How Caloric Need For Weight Gain Can make You Happy
There are dozens of formulas and methods for working out your energy expenditure. The overly analytical, highly complex methods are pointless because you simply cannot estimate on paper with any real accuracy, what your metabolism is.
And what is metabolism? For the purposes of this discussion we’ll quickly mention Basal Metabolic Rate (BMR) and why it’s important…
BMR is the amount of energy your body requires just to stay alive. Assuming you were in a deep sleep all day your body still requires energy to support vital organs and essential bodily processes. This is basal metabolism and you can estimate its caloric equivalent.
BMR is affected by weight – the heavier you are, the more cells you have, the higher your BMR will be. Males tend to have a higher BMR than females and BMR decreases with age. The amount of fat and muscle makes a difference too.
Suppose two women the same age both weighed 100lbs. One had a body fat percentage of 20% the other 30%. The lady with a 20% body fat will likely have a higher BMR because she has more lean muscle which demands more energy than fat.
Okay let’s work out your caloric needs…
How Millennial Are Getting Rid of Caloric Weight Gain
Here’s one of the simplest methods to determine your basal metabolic rate (BMR). You need your body weight in kg so divide your weight in lbs by 2.2. So if you are a 140lb male your weight is 63.6kg.
MALES: 1 x Body Weight(kg) x 24
FEMALES: 0.9 x Body Weight(kg) x 24
Sticking with our 140lb male their BMR works out as 1527Kcal (1 x 63.6 x 24)
A more accurate formula has been developed by McArdle, Katch and Katch. You need to know your body fat percentage for this one…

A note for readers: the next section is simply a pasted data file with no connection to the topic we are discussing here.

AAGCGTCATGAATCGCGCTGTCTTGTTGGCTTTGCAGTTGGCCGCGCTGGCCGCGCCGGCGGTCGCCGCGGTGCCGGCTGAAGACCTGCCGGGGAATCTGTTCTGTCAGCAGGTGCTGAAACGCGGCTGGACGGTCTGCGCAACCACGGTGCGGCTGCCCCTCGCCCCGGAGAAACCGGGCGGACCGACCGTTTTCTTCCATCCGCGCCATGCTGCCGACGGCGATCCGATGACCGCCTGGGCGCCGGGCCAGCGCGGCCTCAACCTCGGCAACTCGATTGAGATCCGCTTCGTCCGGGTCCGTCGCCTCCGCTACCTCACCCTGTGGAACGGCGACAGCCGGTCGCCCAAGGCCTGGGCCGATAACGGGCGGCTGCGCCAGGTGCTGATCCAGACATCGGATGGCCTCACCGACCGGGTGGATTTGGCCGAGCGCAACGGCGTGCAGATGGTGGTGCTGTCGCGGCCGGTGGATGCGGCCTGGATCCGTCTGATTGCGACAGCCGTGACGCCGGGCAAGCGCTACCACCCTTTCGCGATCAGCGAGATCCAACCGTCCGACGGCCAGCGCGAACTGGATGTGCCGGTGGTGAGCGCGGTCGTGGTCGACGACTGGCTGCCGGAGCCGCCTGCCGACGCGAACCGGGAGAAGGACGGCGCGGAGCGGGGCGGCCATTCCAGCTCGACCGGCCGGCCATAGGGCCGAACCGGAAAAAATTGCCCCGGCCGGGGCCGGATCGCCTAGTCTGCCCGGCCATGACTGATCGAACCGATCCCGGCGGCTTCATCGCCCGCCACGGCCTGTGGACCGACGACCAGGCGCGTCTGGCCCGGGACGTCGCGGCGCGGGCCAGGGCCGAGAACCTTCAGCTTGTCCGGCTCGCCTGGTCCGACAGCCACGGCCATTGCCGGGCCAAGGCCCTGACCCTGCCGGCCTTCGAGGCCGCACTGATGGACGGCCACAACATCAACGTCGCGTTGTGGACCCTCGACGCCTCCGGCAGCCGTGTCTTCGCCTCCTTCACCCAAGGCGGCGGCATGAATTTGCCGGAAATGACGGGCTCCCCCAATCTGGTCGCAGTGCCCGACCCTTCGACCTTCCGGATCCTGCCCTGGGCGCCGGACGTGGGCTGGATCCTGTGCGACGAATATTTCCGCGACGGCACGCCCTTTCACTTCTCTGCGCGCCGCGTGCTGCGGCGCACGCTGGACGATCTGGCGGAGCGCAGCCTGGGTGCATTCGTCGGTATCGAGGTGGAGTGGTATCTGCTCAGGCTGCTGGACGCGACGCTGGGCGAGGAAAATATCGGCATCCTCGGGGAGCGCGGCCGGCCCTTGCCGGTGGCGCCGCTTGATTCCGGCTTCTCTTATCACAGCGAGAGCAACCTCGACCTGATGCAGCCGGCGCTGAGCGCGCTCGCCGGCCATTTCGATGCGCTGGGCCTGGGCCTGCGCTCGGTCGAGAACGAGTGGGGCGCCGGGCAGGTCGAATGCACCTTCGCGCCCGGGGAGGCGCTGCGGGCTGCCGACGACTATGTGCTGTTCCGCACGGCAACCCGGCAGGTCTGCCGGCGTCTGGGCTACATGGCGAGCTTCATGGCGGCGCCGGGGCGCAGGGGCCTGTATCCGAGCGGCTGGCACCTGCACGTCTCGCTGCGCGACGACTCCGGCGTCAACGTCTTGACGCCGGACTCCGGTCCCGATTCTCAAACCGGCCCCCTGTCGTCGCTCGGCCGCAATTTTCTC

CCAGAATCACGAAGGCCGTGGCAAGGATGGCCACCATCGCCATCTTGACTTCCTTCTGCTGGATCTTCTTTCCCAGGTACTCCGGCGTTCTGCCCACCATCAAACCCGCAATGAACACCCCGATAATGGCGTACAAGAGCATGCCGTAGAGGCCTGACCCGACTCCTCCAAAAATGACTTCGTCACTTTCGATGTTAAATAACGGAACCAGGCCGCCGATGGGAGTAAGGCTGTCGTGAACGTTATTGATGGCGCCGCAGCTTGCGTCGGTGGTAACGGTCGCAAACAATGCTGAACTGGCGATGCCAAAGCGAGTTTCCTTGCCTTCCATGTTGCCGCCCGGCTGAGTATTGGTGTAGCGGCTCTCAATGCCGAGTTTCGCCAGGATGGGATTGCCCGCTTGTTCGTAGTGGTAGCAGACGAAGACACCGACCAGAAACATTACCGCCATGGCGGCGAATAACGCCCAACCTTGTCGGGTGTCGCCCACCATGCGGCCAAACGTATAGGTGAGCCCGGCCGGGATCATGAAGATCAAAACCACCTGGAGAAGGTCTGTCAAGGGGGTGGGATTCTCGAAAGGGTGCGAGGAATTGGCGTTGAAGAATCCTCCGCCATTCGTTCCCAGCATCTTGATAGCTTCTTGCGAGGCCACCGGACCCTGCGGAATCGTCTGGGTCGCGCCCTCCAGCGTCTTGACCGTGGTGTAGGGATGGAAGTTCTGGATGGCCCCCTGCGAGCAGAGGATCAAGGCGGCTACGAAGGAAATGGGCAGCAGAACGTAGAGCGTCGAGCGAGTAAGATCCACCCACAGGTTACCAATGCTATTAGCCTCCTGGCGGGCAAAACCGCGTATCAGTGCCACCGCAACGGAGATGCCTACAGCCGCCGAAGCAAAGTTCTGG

Step 1 – Work out your fat free mass in lbs. Suppose your body weight is 140lbs and your body fat is 10%. You know 10% of 140lbs is 14 so you have 14lbs of fat mass. Subtract that from your total body weight to get your fat free mass. In this example 140 – 14 = 126lbs.
Step 2 – Convert your fat free mass into kg by dividing the figure in lbs by 2.2. Again our example would be 126/2.2 = 57.2kg.
Step 3 – Multiply your fat free mass in kg by 21.6 then add 370. So our example works out as 57.2 x 21.6 = 1236 + 370 = 1605Kcal.
Both examples are fairly close – 1527Kcal and 1605Kcal for our basal metabolism. Now we need to account for daily activity. Best not to make it too complicated…
Sedentary activity – BMR x 1.2
Light activity – BMR x 1.375
Moderately activity – BMR x 1.55
High activity – BMR x 1.725
Extreme activity – BMR x 1.9
Our 140lb male is a manual worker and exercises 5 times a week so we’ll assume that’s high activity and multiply his BMR by 1.725. Our grand total then is 1605 x 1.725 = 2798Kcal. So in order to maintain his weight this man needs to consume about 2800 calories per day.
In order to gain weight the authorities that be suggest we add an additional 300 to 500 calories a day to our diets. So to gain weight our guy needs to consume 3100 to 3300Kcal every day. Now these are ballpark figures and you must not get fixated with them. Instead…
Start off by taking you statistics – your weight and body fat percentage first thing in the morning. Stick to a set number of calories that you can maintain for at least 4 weeks and then take your measurements again.
If you’ve failed to gain any weight or lean muscle mass add another 300 to 500 calories a day to your diet and train for a further 4 weeks.
So there you have it. Plan any weight gain diet firstly on the number of calories you’ve estimated will help you gain weight.
They say 500kcal over and above your maintenance needs should allow you to gain about 1lb a week. Why not put it to the test?